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Old 07-31-2018, 08:55 AM   #11
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I did a similar thing, though my reasons were so I would avoid the all too familiar pancaked exhaust under the rear bumper. I turned the exhaust 90 degrees so it exits in front of the passenger side drive wheels.

Something to note is that you don't want the exhaust exiting below a window you like to keep open while driving. You'll certainly smell it while idling in traffic.
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Old 07-31-2018, 08:57 AM   #12
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I'm doing what you intend but going with 5 in pipe before the bend up to lessen back pressure. Remember you are adding 10-12 feet of exhaust to an already 30 ft of bus.

Good to know it's a possibility! I was just looking some sweet 5" truck exhaust parts online. I'd love to see any pics when you get rolling on it!
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Old 07-31-2018, 09:19 AM   #13
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I'm doing what you intend but going with 5 in pipe before the bend up to lessen back pressure. Remember you are adding 10-12 feet of exhaust to an already 30 ft of bus.
I want to go with 5" pipe and a high flow muffler.
But I'm going straight back with a chrome downturn end.
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Old 08-11-2018, 03:40 PM   #14
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I don't remember where I saw it but there is a bus someone ran the stacks straight up behind the drivers window. Looked cool and worked really well. Also opens up room under the bus for storage or tanks where the exhaust pipe would normally be.
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Old 08-11-2018, 11:15 PM   #15
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exhaust

i ran my exhaust right behind the frt fender..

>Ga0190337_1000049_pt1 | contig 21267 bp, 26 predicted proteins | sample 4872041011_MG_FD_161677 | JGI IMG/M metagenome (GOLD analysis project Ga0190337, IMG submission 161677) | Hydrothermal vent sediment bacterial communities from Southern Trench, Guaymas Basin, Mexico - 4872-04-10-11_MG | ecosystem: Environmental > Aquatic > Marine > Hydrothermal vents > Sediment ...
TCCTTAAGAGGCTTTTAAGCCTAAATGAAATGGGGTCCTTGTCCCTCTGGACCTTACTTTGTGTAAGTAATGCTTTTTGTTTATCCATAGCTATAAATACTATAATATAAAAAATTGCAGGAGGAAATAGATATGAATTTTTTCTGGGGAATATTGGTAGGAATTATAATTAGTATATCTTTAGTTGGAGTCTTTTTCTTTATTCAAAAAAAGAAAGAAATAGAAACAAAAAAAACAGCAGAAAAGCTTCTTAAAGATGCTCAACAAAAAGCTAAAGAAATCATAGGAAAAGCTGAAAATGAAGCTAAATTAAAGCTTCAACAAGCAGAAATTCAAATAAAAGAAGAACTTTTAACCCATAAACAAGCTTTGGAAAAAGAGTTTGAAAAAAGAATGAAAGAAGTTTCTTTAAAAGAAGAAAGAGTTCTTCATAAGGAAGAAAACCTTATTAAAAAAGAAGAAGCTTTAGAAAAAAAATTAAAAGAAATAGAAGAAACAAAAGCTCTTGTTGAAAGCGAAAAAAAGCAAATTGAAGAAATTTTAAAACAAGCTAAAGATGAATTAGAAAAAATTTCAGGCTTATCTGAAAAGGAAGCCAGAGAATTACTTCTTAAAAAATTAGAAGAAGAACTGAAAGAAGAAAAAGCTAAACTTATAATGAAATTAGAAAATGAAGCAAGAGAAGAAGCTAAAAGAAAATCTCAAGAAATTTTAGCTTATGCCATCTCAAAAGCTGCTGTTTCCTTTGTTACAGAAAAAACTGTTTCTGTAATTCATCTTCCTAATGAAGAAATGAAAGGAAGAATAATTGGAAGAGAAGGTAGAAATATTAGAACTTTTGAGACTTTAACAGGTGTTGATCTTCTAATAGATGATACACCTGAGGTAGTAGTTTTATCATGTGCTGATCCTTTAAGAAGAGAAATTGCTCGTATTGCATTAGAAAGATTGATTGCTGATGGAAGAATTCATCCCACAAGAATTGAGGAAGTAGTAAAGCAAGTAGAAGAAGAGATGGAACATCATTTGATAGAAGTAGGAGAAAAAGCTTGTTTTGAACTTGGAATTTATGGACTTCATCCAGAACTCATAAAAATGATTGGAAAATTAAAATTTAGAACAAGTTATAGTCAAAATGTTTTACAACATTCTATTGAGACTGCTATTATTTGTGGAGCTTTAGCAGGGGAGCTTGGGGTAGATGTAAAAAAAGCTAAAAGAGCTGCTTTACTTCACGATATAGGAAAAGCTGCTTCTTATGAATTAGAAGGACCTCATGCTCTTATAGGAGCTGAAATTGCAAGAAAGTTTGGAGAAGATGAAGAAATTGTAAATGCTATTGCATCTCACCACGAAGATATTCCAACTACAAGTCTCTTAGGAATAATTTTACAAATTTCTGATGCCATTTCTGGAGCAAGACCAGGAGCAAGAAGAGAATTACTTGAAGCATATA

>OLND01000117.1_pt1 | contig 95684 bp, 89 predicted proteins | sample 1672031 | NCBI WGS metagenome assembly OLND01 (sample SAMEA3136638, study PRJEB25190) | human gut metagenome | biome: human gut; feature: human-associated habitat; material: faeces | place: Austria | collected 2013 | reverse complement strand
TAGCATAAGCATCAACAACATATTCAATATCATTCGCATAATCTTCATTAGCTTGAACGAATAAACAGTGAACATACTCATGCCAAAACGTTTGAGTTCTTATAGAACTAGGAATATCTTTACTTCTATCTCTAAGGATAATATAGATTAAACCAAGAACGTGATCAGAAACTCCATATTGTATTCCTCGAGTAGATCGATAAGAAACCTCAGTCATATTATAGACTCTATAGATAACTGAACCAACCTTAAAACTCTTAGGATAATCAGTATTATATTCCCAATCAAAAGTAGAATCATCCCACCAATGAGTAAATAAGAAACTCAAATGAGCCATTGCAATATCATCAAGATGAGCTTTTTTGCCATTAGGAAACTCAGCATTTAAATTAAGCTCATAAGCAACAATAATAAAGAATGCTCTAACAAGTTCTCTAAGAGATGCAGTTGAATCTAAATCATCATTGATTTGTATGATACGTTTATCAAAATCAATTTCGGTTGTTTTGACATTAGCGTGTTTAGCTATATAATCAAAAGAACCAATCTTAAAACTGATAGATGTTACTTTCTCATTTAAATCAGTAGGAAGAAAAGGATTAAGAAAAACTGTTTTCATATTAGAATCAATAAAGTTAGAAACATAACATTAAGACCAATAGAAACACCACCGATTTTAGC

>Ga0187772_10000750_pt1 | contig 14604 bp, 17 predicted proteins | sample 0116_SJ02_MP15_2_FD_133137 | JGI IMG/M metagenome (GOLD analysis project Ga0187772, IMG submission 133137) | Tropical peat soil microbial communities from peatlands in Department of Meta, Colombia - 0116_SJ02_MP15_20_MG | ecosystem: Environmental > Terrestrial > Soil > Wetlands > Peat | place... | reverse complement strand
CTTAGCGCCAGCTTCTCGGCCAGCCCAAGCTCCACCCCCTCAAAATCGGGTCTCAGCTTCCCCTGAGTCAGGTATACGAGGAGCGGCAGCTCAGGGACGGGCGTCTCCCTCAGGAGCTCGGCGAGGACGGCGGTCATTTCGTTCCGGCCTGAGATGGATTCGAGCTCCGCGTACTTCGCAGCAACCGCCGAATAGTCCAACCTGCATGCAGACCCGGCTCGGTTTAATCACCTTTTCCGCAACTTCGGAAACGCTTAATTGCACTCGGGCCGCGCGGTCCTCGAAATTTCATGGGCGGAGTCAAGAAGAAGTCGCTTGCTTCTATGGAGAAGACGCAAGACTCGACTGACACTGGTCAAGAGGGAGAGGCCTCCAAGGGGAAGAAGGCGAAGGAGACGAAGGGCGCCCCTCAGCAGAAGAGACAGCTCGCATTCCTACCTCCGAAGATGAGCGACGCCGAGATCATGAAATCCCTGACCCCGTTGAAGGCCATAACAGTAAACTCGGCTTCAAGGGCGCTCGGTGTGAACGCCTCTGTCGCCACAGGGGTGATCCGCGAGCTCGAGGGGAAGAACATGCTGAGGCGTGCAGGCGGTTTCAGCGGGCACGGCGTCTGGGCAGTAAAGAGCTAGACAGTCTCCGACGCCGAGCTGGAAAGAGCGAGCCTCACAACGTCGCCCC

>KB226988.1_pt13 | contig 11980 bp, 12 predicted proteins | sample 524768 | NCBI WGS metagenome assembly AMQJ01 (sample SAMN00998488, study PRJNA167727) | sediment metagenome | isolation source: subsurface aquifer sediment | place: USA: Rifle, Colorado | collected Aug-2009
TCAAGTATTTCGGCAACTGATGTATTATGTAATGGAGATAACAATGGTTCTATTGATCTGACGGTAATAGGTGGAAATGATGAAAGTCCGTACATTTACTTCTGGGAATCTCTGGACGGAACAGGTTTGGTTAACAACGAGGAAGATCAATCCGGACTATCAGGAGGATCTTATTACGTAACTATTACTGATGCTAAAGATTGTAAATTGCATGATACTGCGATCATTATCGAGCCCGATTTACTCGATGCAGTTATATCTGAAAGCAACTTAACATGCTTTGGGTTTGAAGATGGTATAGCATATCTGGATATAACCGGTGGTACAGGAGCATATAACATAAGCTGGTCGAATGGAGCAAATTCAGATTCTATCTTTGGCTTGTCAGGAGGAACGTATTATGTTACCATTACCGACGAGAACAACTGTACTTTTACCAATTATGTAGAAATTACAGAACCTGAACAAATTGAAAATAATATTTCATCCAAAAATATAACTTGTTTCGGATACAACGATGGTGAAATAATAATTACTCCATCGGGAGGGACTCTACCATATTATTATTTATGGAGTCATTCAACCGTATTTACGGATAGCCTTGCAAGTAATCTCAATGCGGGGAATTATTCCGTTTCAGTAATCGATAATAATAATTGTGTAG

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Old 08-12-2018, 02:11 AM   #16
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whiskey runner

That is awesome job there. I would love the time to crawl around that rig to check it out one end to the other..... looks really slick, just the whole vibe that thing gives off...... That is one of those skoolies that attracts all kinds of attention. No flying under the radar with that one.

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Old 08-12-2018, 03:22 AM   #17
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turn my bus into a rv

thanks magna .... my build album is on photobucket but it will not let me post it on here...
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Old 08-12-2018, 04:04 AM   #18
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Almost all of our TC2000 FE school buses came with side exhausts that exited just in front of the driver's side left rear wheels.

I see no reason why you would want to spend the extra $$ to run your exhaust pipe up the back of the bus. Over the years we discovered the most expensive piece of the exhaust system was the piece that went up and over the axle and it was always the piece that rusted out first.

We had to do run the exhaust up on the Gillig at church since it is a rear engine bus. But with a front engine bus a side exhaust is much preferred.

Make sure it exits out the driver's side. Having it go out the curb side means you will stink up your campsite with exhaust instead of the neighbor's campsite.
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Old 08-13-2018, 10:55 AM   #19
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Quote:
Originally Posted by Drew Bru View Post
Our tailpipe shoots exhaust straight at our towed vehicle leaving a sooty mess, and so I was curious about rerouting it. Seems like it would be a fairly simple job for a muffler shop, and require about 10 feet of 4" pipe and a few bends. What I was thinking is.....exhaust pipe exits the rear corner of the bus then goes straight up along the body to the roof line, where it then bends a bit so as not to allow rain to enter.
Anyone think this will cause issues with engine performance, or see any other potential reason not to have this done?



005.jpg



Cut the top off a stack, shortened the exhaust, welded on at 40* angle to keep the soot off the ATV's [one's white] seems to be working....3 trips up north and back. 600 kmh round trip.
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Old 08-13-2018, 05:31 PM   #20
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Here is our church bus with rerouted exhaust.

It is a rear engine so there were not a lot of alternatives.